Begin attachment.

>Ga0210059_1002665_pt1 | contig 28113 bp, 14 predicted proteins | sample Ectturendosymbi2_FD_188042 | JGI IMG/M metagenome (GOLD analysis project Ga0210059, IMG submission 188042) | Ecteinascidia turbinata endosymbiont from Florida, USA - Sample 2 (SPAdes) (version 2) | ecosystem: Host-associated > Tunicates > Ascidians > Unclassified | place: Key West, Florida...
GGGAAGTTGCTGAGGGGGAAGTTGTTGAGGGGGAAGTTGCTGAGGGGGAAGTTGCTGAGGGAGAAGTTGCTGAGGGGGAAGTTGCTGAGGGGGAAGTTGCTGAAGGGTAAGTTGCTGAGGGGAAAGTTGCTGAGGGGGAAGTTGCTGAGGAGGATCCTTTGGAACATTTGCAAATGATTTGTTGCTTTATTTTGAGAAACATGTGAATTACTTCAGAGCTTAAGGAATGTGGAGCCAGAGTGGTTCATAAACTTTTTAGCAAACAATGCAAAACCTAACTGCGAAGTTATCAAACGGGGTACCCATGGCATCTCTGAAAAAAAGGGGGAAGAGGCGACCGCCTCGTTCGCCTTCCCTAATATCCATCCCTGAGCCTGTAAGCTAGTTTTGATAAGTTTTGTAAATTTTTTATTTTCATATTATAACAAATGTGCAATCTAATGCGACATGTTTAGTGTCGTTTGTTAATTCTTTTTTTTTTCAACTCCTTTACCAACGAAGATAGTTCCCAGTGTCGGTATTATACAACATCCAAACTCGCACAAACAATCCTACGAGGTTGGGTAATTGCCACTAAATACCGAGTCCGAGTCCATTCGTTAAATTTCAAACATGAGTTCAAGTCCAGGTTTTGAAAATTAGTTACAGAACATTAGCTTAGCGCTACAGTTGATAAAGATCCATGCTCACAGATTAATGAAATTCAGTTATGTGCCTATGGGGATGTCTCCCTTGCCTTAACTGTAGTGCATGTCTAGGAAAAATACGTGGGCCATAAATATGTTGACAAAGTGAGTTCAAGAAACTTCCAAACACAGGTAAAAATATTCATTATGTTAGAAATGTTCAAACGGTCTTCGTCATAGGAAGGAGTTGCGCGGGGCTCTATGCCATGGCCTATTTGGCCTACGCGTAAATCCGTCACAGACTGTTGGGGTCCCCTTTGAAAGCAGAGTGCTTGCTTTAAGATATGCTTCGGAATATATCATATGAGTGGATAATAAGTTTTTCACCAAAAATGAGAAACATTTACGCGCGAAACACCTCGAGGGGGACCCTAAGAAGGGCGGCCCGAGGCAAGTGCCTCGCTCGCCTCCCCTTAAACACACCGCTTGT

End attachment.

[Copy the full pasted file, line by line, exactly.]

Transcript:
>Ga0210059_1002665_pt1 | contig 28113 bp, 14 predicted proteins | sample Ectturendosymbi2_FD_188042 | JGI IMG/M metagenome (GOLD analysis project Ga0210059, IMG submission 188042) | Ecteinascidia turbinata endosymbiont from Florida, USA - Sample 2 (SPAdes) (version 2) | ecosystem: Host-associated > Tunicates > Ascidians > Unclassified | place: Key West, Florida...
GGGAAGTTGCTGAGGGGGAAGTTGTTGAGGGGGAAGTTGCTGAGGGGGAAGTTGCTGAGGGAGAAGTTGCTGAGGGGGAAGTTGCTGAGGGGGAAGTTGCTGAAGGGTAAGTTGCTGAGGGGAAAGTTGCTGAGGGGGAAGTTGCTGAGGAGGATCCTTTGGAACATTTGCAAATGATTTGTTGCTTTATTTTGAGAAACATGTGAATTACTTCAGAGCTTAAGGAATGTGGAGCCAGAGTGGTTCATAAACTTTTTAGCAAACAATGCAAAACCTAACTGCGAAGTTATCAAACGGGGTACCCATGGCATCTCTGAAAAAAAGGGGGAAGAGGCGACCGCCTCGTTCGCCTTCCCTAATATCCATCCCTGAGCCTGTAAGCTAGTTTTGATAAGTTTTGTAAATTTTTTATTTTCATATTATAACAAATGTGCAATCTAATGCGACATGTTTAGTGTCGTTTGTTAATTCTTTTTTTTTTCAACTCCTTTACCAACGAAGATAGTTCCCAGTGTCGGTATTATACAACATCCAAACTCGCACAAACAATCCTACGAGGTTGGGTAATTGCCACTAAATACCGAGTCCGAGTCCATTCGTTAAATTTCAAACATGAGTTCAAGTCCAGGTTTTGAAAATTAGTTACAGAACATTAGCTTAGCGCTACAGTTGATAAAGATCCATGCTCACAGATTAATGAAATTCAGTTATGTGCCTATGGGGATGTCTCCCTTGCCTTAACTGTAGTGCATGTCTAGGAAAAATACGTGGGCCATAAATATGTTGACAAAGTGAGTTCAAGAAACTTCCAAACACAGGTAAAAATATTCATTATGTTAGAAATGTTCAAACGGTCTTCGTCATAGGAAGGAGTTGCGCGGGGCTCTATGCCATGGCCTATTTGGCCTACGCGTAAATCCGTCACAGACTGTTGGGGTCCCCTTTGAAAGCAGAGTGCTTGCTTTAAGATATGCTTCGGAATATATCATATGAGTGGATAATAAGTTTTTCACCAAAAATGAGAAACATTTACGCGCGAAACACCTCGAGGGGGACCCTAAGAAGGGCGGCCCGAGGCAAGTGCCTCGCTCGCCTCCCCTTAAACACACCGCTTGT